I've been worried about this password manager, PasswordBox that seems to be gathering quite a bit of steam lately.

They seem to have raised VC funding and are offering a free password management and storage tool. Their team does not seem to have extensive crypto experience.

What really worries me is that their Security page mentions:

All of your sensitive data is encrypted and decrypted on your computer by a master password > that only you know. This master password is NOT stored on our servers, so your secure data > can't be retrieved by anyone but you.

Meanwhile, their features page mentions that they can provide access to passwords to loved ones after a user dies (provided they have a death certificate). Detailed flow here

How can the key used to encrypt password data only be stored on the client and still allow a third party service the ability to decrypt the data in the event of a death. Why should anyone trust these guys?

  • 2
    The detailed flow link doesn't work if you are a non-logged in user. Jun 12, 2013 at 15:11
  • 9
    That picture is so sad. I will remember to tell my mother that I love her next time I see her.
    – Dan Ross
    Jun 12, 2013 at 23:33

5 Answers 5



PasswordBox responded to my inquiry on the subject. Personally, I couldn't really figure out what they're talking about. It could be a problem in my understanding. Below is a screenshot of their reply

enter image description here

This is a very interesting question. PasswordBox seem claim that they can never have access to your passwords. According to their FAQ page:

PasswordBox servers will NEVER see your decrypted data

PasswordBox never sees or stores your Master Password, so we can never gain access to your data

The only left possibility (that I can think of) is that half of the key might be stored in the client and other half is on their servers. So they truly cannot access your data, and when you request access to a loved one's account they have a way to send half of the key from their server to client (on the deceased person's computer or mobile) and thus the decrypted data is only on the client itself.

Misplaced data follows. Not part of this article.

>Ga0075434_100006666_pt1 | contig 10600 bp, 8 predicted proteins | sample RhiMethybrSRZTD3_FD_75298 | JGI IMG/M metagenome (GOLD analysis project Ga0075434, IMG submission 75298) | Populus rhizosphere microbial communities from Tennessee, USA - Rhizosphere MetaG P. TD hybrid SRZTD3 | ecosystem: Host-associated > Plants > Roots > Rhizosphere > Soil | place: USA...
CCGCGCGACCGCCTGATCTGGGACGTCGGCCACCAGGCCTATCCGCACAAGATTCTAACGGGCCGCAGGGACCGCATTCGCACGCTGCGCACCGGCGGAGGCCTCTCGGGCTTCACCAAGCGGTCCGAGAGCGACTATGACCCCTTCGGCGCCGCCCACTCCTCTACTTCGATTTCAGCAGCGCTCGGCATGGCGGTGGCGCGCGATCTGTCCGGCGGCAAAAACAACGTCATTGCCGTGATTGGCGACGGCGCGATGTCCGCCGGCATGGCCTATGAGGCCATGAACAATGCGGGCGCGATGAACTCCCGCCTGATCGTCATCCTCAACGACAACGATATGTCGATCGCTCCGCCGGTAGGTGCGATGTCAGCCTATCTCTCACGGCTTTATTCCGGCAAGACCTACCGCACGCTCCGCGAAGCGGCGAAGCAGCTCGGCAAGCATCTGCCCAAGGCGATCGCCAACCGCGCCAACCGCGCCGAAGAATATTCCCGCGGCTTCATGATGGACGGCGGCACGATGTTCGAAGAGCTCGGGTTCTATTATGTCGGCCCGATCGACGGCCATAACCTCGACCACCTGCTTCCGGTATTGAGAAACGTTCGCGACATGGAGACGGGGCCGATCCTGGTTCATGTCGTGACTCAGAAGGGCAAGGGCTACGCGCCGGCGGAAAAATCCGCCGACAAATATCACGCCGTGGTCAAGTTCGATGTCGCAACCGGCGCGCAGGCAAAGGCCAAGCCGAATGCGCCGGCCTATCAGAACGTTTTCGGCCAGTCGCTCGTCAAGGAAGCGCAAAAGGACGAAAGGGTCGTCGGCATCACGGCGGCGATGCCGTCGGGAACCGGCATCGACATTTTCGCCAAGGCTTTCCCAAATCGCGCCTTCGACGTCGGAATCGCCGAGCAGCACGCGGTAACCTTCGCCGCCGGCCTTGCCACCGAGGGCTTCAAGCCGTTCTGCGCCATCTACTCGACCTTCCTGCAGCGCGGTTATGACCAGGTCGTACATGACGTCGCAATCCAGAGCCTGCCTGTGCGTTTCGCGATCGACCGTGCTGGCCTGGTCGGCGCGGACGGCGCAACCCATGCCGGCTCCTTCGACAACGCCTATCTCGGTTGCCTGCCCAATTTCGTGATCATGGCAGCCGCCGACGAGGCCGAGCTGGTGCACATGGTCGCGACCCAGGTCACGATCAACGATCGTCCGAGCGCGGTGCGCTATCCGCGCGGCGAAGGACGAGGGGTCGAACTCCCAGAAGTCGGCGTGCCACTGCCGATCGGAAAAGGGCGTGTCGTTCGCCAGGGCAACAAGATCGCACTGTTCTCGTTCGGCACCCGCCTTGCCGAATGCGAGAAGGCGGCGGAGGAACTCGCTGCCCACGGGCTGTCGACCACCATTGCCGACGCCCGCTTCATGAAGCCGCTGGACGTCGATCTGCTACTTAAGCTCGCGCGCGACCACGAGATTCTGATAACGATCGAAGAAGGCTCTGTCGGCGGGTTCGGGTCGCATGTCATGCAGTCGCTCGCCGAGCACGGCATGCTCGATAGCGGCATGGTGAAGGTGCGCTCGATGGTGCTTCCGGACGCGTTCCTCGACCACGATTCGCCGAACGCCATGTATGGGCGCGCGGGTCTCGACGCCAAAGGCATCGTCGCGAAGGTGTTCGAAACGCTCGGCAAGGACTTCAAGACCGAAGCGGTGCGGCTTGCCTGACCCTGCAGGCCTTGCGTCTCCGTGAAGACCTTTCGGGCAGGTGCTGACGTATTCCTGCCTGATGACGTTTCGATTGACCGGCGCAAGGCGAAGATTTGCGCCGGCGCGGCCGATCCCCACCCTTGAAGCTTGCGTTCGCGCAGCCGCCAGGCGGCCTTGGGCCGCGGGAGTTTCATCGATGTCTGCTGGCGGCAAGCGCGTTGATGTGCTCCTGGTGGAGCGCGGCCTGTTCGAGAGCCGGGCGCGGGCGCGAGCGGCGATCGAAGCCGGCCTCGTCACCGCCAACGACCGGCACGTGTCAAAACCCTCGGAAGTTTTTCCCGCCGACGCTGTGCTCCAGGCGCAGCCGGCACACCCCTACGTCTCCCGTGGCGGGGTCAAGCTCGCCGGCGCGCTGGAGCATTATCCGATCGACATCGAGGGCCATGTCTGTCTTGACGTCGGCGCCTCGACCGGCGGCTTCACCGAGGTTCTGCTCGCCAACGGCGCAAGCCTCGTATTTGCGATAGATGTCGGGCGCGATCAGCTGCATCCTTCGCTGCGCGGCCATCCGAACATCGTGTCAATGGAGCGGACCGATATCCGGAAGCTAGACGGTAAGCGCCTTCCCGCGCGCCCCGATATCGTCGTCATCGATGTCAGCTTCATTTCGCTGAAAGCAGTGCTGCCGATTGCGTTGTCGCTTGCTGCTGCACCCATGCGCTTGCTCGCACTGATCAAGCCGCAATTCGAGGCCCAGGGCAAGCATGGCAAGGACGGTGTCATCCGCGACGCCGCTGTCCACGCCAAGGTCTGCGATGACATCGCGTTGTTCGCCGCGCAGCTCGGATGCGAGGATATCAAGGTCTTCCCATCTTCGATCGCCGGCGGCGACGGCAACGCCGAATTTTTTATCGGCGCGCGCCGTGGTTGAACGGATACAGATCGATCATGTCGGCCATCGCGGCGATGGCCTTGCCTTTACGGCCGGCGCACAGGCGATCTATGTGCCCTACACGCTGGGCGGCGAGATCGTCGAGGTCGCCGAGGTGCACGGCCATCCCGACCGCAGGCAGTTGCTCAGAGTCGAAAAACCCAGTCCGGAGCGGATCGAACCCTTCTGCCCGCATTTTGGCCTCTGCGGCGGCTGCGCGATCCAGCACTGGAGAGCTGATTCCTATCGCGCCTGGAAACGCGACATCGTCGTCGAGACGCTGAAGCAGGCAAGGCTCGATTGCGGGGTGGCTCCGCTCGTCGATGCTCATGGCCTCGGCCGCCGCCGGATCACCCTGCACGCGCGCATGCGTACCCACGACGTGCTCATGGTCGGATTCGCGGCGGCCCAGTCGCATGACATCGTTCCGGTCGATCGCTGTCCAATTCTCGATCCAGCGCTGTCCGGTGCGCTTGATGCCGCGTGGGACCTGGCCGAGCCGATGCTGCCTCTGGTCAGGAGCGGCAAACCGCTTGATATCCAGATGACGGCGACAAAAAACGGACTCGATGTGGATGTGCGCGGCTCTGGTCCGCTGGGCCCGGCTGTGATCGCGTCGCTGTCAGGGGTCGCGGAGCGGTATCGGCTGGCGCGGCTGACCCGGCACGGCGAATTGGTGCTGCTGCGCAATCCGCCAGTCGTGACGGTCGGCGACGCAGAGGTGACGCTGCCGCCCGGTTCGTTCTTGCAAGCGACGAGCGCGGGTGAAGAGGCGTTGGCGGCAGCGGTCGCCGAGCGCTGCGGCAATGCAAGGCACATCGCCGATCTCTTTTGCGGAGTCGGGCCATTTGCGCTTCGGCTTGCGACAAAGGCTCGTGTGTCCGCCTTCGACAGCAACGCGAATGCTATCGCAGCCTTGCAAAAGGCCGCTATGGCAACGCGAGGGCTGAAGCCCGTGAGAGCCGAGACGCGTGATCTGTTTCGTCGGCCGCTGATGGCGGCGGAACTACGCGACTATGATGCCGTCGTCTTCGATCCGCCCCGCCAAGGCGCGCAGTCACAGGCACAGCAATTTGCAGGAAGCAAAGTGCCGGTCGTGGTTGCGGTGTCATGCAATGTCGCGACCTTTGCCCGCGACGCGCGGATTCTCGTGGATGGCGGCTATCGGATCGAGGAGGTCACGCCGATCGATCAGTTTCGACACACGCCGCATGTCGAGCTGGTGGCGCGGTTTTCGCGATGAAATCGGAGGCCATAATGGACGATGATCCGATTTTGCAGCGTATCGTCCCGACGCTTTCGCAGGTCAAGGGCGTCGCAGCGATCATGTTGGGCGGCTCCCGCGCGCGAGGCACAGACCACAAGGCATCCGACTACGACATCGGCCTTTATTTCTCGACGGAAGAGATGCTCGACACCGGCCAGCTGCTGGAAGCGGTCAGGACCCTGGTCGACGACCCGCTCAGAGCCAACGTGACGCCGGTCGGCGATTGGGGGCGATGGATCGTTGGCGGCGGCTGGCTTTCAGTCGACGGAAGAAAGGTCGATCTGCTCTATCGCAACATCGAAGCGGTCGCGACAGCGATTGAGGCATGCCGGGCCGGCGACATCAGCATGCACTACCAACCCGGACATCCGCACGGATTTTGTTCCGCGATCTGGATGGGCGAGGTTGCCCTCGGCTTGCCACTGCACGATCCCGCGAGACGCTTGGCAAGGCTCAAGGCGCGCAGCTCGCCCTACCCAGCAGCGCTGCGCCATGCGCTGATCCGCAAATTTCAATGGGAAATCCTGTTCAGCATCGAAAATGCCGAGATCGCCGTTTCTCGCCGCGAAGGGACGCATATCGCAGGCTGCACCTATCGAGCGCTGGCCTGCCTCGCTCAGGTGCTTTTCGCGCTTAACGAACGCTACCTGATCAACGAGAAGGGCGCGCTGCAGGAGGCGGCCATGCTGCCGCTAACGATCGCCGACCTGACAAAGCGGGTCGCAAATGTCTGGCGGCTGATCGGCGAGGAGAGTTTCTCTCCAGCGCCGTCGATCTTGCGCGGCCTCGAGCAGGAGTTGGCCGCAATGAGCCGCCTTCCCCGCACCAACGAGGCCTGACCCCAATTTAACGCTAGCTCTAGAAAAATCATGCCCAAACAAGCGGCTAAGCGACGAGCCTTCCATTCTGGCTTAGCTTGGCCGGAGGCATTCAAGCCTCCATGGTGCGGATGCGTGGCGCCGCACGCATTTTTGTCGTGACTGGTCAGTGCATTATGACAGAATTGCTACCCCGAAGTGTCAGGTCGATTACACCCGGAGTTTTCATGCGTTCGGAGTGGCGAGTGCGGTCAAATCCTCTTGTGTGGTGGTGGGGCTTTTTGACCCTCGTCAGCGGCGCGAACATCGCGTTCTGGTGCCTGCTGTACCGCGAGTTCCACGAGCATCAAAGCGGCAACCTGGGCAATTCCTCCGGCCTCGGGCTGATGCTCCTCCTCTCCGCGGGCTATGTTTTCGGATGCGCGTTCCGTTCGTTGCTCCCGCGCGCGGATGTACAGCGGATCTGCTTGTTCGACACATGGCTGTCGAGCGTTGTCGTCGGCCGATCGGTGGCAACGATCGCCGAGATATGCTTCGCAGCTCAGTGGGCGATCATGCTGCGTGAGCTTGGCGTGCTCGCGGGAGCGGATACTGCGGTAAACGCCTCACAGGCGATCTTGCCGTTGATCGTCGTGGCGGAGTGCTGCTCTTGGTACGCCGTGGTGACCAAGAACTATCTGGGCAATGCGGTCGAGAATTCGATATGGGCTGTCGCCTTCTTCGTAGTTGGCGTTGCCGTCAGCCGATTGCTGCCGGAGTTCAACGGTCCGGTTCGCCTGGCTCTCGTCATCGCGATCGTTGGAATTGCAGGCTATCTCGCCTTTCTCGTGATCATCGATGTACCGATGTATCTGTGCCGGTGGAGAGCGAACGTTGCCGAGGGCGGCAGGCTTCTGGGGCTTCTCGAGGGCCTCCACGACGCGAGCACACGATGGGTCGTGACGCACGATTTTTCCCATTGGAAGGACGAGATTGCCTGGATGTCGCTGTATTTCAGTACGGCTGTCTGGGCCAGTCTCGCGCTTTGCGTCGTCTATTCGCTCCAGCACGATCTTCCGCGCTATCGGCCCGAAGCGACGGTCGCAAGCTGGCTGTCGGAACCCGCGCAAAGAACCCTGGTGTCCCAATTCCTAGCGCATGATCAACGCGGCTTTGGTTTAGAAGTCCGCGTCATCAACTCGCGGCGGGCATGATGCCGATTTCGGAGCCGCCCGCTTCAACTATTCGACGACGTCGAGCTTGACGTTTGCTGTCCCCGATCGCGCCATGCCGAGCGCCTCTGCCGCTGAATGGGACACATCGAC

Please note that when I say "half of the key" it's because of my lack of knowledge in cryptography. There could be some way where two parties can share two parts of a key in a way that two parts are needed actually access the secret.

Update: Thanks to @DeerHunter's comment, it seems that there is indeed such a scheme, it's called Shamir's Secret Sharing Scheme. I've just downloaded the implementation and played with it a little. To me (again, very shallow cryptography knowledge) it seems like it could be a good candidate for the problem proposed in your question. You can try it for yourself.

SSSS-split(shares, threshold, secret)
SSSS-split(2, 2, "YOUR_KEY")

Shares = 2 (a piece for you, and a piece of the service)
Threshold = 2 (at least two of pieces are needed to recover the secret, here it means all the pieces)

Note: All of the answers (including this one) are just speculations. We still don't really know what is going on because PasswordBox aren't sharing much technical details. Lucas and I have already sent emails to PasswordBox and we're waiting for an answer. Once we receive a reply, the answers will be updated accordingly.

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    Shamir's Secret Sharing Scheme... Jun 12, 2013 at 17:11